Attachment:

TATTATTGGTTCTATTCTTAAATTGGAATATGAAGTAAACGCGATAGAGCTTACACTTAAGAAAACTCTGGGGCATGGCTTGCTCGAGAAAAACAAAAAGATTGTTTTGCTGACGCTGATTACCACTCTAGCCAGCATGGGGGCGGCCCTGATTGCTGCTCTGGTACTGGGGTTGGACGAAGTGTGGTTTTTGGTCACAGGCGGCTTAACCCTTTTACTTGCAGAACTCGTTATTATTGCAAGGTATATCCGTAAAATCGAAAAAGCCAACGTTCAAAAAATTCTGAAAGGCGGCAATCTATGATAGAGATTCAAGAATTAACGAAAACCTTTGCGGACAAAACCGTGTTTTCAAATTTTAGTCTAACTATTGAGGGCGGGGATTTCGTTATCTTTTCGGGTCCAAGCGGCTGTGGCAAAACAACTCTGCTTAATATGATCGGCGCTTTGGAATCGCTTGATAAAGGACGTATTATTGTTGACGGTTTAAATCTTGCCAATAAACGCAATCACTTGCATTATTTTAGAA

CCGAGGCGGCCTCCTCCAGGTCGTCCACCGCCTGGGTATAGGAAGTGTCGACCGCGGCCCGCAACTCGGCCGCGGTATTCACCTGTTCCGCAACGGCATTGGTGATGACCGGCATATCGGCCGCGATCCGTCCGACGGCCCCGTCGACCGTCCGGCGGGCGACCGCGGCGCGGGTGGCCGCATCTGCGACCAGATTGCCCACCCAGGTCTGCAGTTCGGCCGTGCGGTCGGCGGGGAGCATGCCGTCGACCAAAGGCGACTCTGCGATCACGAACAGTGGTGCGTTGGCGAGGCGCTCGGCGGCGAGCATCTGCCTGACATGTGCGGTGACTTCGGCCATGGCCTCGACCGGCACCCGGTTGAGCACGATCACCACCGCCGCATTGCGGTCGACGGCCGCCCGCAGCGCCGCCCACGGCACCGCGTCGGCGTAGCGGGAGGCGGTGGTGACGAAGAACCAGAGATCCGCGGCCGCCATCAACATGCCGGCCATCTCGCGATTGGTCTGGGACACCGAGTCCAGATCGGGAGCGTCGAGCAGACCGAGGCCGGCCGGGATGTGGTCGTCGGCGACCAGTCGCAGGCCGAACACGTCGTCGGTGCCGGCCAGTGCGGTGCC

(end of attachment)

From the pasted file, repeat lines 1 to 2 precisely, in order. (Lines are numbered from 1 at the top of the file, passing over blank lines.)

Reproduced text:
TATTATTGGTTCTATTCTTAAATTGGAATATGAAGTAAACGCGATAGAGCTTACACTTAAGAAAACTCTGGGGCATGGCTTGCTCGAGAAAAACAAAAAGATTGTTTTGCTGACGCTGATTACCACTCTAGCCAGCATGGGGGCGGCCCTGATTGCTGCTCTGGTACTGGGGTTGGACGAAGTGTGGTTTTTGGTCACAGGCGGCTTAACCCTTTTACTTGCAGAACTCGTTATTATTGCAAGGTATATCCGTAAAATCGAAAAAGCCAACGTTCAAAAAATTCTGAAAGGCGGCAATCTATGATAGAGATTCAAGAATTAACGAAAACCTTTGCGGACAAAACCGTGTTTTCAAATTTTAGTCTAACTATTGAGGGCGGGGATTTCGTTATCTTTTCGGGTCCAAGCGGCTGTGGCAAAACAACTCTGCTTAATATGATCGGCGCTTTGGAATCGCTTGATAAAGGACGTATTATTGTTGACGGTTTAAATCTTGCCAATAAACGCAATCACTTGCATTATTTTAGAA

CCGAGGCGGCCTCCTCCAGGTCGTCCACCGCCTGGGTATAGGAAGTGTCGACCGCGGCCCGCAACTCGGCCGCGGTATTCACCTGTTCCGCAACGGCATTGGTGATGACCGGCATATCGGCCGCGATCCGTCCGACGGCCCCGTCGACCGTCCGGCGGGCGACCGCGGCGCGGGTGGCCGCATCTGCGACCAGATTGCCCACCCAGGTCTGCAGTTCGGCCGTGCGGTCGGCGGGGAGCATGCCGTCGACCAAAGGCGACTCTGCGATCACGAACAGTGGTGCGTTGGCGAGGCGCTCGGCGGCGAGCATCTGCCTGACATGTGCGGTGACTTCGGCCATGGCCTCGACCGGCACCCGGTTGAGCACGATCACCACCGCCGCATTGCGGTCGACGGCCGCCCGCAGCGCCGCCCACGGCACCGCGTCGGCGTAGCGGGAGGCGGTGGTGACGAAGAACCAGAGATCCGCGGCCGCCATCAACATGCCGGCCATCTCGCGATTGGTCTGGGACACCGAGTCCAGATCGGGAGCGTCGAGCAGACCGAGGCCGGCCGGGATGTGGTCGTCGGCGACCAGTCGCAGGCCGAACACGTCGTCGGTGCCGGCCAGTGCGGTGCC